NOW to the ORIGINAL POST:
Ok . . . humph . . . so most of the people I know in the human world have no idea what a blog is. If they do, it’s a superficial knowledge at best. And their superficial knowledge comes out sounding like an ABC Nightly News sound bite, “There is a new internet fad sweeping the nation called blogging . . .” If I am lucky, they might know that people who blog get fired for blogging or that blogs were the reason that CBS got into so much trouble with the whole fact checking George W. Bush’s military record issue or that maybe their sister posts pictures of her kids on the internet and that’s a blog, right? For this reason, I pretty much avoid the fact that what Dave does for a living is essentially run a technology blog, that we are able to live off of the income from this technology blog and that we have been “blogging” since 1997, way before it was called blogging. Big deal. Instead, I usually tell people, who ask, that Dave works in high-tech as a publisher. End of story.
Today I met up with a good friend of mine and her kids for a play date. She beautifully (because she is so cool) reinforces my conclusion, which is that most folks don’t understand what blogging is about and that they really aren’t that impressed by blog importance either. That, I might add, is not such a bad thing. I usually don’t talk about CrazyUs offline because I figure I will bore people, but today my friend wanted to know whether or not I had decided to go to Moab this weekend. And this my friends, is where Blog World meets the Real World. She knew that I was planning to go there with my friend Heather and some of her out-of-town guests and wanted to know why I had decided not to go.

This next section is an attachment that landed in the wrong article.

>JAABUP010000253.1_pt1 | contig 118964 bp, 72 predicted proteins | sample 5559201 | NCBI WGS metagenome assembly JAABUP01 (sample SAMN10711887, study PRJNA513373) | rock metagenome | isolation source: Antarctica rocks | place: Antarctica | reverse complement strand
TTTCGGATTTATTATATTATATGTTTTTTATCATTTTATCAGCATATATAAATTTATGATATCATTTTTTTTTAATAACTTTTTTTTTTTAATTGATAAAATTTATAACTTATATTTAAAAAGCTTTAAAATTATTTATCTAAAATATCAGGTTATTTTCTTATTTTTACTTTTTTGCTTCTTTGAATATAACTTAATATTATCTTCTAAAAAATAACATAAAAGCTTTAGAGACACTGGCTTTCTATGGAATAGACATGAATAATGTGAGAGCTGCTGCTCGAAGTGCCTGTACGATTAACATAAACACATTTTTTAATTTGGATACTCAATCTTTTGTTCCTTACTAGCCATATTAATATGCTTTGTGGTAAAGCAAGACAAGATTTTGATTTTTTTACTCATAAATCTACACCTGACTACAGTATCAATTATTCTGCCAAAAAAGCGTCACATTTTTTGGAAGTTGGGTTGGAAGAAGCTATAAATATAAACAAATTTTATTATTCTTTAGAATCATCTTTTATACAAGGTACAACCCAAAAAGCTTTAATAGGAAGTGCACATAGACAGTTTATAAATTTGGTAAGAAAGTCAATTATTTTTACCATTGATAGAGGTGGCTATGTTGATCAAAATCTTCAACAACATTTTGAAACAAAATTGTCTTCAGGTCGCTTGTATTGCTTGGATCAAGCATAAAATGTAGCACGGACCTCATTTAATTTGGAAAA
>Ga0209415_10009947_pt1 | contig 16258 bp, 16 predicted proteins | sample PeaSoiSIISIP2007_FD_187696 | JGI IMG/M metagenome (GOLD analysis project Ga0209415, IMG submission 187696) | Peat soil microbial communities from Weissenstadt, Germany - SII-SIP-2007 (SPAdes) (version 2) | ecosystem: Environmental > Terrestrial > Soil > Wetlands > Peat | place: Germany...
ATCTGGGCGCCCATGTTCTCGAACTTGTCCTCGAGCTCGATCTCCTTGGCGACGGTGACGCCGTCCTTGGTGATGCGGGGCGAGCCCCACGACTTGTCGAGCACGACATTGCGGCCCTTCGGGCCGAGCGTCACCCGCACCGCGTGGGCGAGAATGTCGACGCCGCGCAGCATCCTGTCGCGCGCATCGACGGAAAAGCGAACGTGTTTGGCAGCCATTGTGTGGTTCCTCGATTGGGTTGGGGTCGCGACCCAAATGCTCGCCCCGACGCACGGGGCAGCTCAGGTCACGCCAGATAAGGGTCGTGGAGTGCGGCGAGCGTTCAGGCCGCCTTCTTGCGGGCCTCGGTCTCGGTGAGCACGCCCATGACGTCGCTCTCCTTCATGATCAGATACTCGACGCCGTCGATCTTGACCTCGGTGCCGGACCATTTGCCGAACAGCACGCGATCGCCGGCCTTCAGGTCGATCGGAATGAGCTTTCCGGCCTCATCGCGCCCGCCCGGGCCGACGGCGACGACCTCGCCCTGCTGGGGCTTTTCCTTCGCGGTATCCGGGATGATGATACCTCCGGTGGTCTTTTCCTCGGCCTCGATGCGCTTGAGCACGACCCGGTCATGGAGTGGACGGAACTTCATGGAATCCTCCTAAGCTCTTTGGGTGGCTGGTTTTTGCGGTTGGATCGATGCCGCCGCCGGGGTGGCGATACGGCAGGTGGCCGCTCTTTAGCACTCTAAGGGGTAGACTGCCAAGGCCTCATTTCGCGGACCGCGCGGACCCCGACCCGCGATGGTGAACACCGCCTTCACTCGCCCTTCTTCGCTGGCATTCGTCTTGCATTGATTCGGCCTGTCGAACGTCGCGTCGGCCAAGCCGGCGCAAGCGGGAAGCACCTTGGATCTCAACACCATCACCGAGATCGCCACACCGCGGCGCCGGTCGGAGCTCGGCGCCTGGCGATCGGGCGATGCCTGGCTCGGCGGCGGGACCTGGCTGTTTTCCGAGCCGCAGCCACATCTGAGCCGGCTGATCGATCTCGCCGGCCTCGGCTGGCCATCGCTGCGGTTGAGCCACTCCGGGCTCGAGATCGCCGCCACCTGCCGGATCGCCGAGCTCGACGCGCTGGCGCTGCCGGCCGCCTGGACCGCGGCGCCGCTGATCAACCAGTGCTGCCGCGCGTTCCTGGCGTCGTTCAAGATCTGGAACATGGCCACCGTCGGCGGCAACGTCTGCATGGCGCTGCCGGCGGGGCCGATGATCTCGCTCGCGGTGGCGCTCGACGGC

Friend: So are these your friends or Heather’s friends?
Beth: Heather’s friends.
Friend: And how do you know Heather again?
Beth: When Dave and I were dating (wink, wink for all of you who know and understand why I might be winking), Heather was dating Dave’s roommate and very good friend, Jonny. Heather and her boyfriend were involved in high-tech and because we were too, it was very easy to connect with them.
Friend: Well then, how does she know these people?
Beth: You know, her website?
Beth: She is an extremely popular blogger?
Friend: A blogger?
Beth: She has a web site.
Friend: Does she sell something, write or what?
Beth: She writes. She is a very good writer.
Friend: She is? What does she write about?
Beth: She is excellent. She writes about her life. Friend: Wow. (looking extremely perplexed that this same girl that she met to see that girl’s beautiful hardwood floors, because she was considering re-doing her own hardwood floors, was famous.)
Friend: No way! And this is when I explained the New York Times article, The ABC Nightly News, NPR and all the news organizations who have covered Heather and other bloggers.
Friend: So are her friends bloggers too?
Beth: Yes. They are The Famous Bloggers. (How else do I describe them to someone who has absolutely no idea what a blog really is.